Havfruer: A Frida Hansen Transparency Treasure at the Stavanger Art Museum

It’s a privilege to be in Stavanger, Norway, with time to study and write and weave, thanks to a fellowship with the American Scandinavian Foundation. My immersion in Frida Hansen’s transparency technique has begun. I’m also thankful to the Rogaland Kunstsenter (Art Center) for allowing me to stay in the apartment at Frida Hansens Hus.

I visited the Stavanger Art Museum on Tuesday. Frida Hansen grew up in Stavanger, and the museum is home to eight significant pieces. I felt especially lucky to have the room of tapestries to myself, as a new exhibit is being mounted in the museum and it was closed to the public. The director, Hanne Beate Ueland, found me a small folding chair, and left me to begin my study.

I saw this room during a Norway trip in 2017, and saw even more works at the Hansen retrospective in 2015.  I took many photos on both occasions, and I’ve examined them thoroughly.  Still–now that I have set myself the task of learning the technique and speaking about her work, I saw so much more in each tapestry.

They are displayed beautifully; the four pieces in her signature transparency technique are mounted about six inches away from the walls, creating beautiful shadows. In this technique, sections of the tapestry are left unwoven, and you see the exposed warp threads.

 

Hansen wove “Havfruer” (Mermaids) in 1921, one of her later pieces.

273 x 91 cm, 8.9′ x 3′

Mermaids stand atop one another, reaching above the sea. But doesn’t it seem more colorful and shiny in the deep sea than up in the mortal world?

It’s interesting  how the open warps create light and dark spaces, depending on their placement. Look at the blue woven water; the pale beige warps are light in contrast.  Within the mermaid body, the slight gaps around the scales are dark and set off the light scales.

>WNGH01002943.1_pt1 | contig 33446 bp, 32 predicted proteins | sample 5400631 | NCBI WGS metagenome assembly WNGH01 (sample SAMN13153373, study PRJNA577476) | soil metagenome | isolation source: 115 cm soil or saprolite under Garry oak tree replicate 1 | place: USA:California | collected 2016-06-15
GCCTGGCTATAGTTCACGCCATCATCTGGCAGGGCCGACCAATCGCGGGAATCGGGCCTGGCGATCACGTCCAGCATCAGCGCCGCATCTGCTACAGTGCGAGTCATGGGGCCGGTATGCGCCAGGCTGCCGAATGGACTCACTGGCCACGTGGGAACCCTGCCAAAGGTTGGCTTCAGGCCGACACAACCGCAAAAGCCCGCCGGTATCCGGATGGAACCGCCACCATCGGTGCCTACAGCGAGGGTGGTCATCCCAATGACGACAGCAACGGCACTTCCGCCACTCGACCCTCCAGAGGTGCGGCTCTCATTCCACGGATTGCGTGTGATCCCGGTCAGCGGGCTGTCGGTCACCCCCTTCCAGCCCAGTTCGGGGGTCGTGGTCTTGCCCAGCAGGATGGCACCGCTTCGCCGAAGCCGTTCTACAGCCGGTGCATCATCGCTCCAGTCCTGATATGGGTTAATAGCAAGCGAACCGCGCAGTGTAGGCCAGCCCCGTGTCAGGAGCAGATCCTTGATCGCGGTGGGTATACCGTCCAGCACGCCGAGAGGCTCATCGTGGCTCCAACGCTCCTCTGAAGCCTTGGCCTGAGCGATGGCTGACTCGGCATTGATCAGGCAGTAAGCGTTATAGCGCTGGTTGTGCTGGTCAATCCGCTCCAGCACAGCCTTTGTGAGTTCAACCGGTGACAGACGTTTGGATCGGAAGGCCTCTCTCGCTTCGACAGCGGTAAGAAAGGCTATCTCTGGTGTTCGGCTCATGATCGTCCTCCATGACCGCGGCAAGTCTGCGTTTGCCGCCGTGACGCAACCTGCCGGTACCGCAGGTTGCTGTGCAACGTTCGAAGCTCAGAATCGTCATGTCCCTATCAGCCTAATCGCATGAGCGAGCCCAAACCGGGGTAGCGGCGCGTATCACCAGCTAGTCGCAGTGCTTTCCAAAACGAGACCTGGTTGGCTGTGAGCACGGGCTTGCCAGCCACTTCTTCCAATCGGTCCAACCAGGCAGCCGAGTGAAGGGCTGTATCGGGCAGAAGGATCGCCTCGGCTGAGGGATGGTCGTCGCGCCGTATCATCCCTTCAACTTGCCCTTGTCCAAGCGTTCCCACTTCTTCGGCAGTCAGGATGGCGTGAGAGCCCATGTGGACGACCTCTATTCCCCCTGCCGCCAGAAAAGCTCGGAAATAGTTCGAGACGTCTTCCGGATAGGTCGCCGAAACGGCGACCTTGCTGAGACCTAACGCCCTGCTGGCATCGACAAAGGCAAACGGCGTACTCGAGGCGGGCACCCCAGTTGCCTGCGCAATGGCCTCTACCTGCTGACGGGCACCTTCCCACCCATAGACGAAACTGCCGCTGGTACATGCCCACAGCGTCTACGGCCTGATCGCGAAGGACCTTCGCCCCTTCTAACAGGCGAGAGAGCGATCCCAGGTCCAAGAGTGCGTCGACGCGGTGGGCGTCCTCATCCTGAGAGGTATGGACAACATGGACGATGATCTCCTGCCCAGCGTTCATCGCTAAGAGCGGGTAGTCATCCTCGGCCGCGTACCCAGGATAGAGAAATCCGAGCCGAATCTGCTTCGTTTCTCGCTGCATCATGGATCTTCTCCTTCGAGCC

The fan-shaped mermaid scales are wonderful.  Some incorporate shiny yarn (silk?) to add a fishy, watery iridescence. As a weaver, it’s interesting to see the effect of scale.  From afar, the scales looks evenly fan-shaped.  Up close, however, you see that many are fairly blob-shaped.

 

Within the watery area there are larger areas of open warp. Above the water, where the mermaid reaches to the flowering trees, there are only narrow lines of open warp. To me, the open parts on the bottom give a watery, wiggly effect.

Here is a close-up of a border.  The pink shapes among the brown (not shown in this detail) probably depict coral.

All four transparencies have fringes at the bottom, in various stages of deterioration. “Havfruer” was the only piece that did not have fringe at the top also.

In the coming days I’ll write about the other tapestries; follow along if you would like to read my weaverly comments.

Next week I will visit the archives of material on Frida Hansen, compiled by Anniken Thue when she was writing her wonderful book on Hansen in the 1970s. Again, such a privilege!

Now, could we just get a bit warmer, sunnier weather?  Everyone tells me that up to the day I came, it was shorts weather. Still, the spring flowers have been magnificent.

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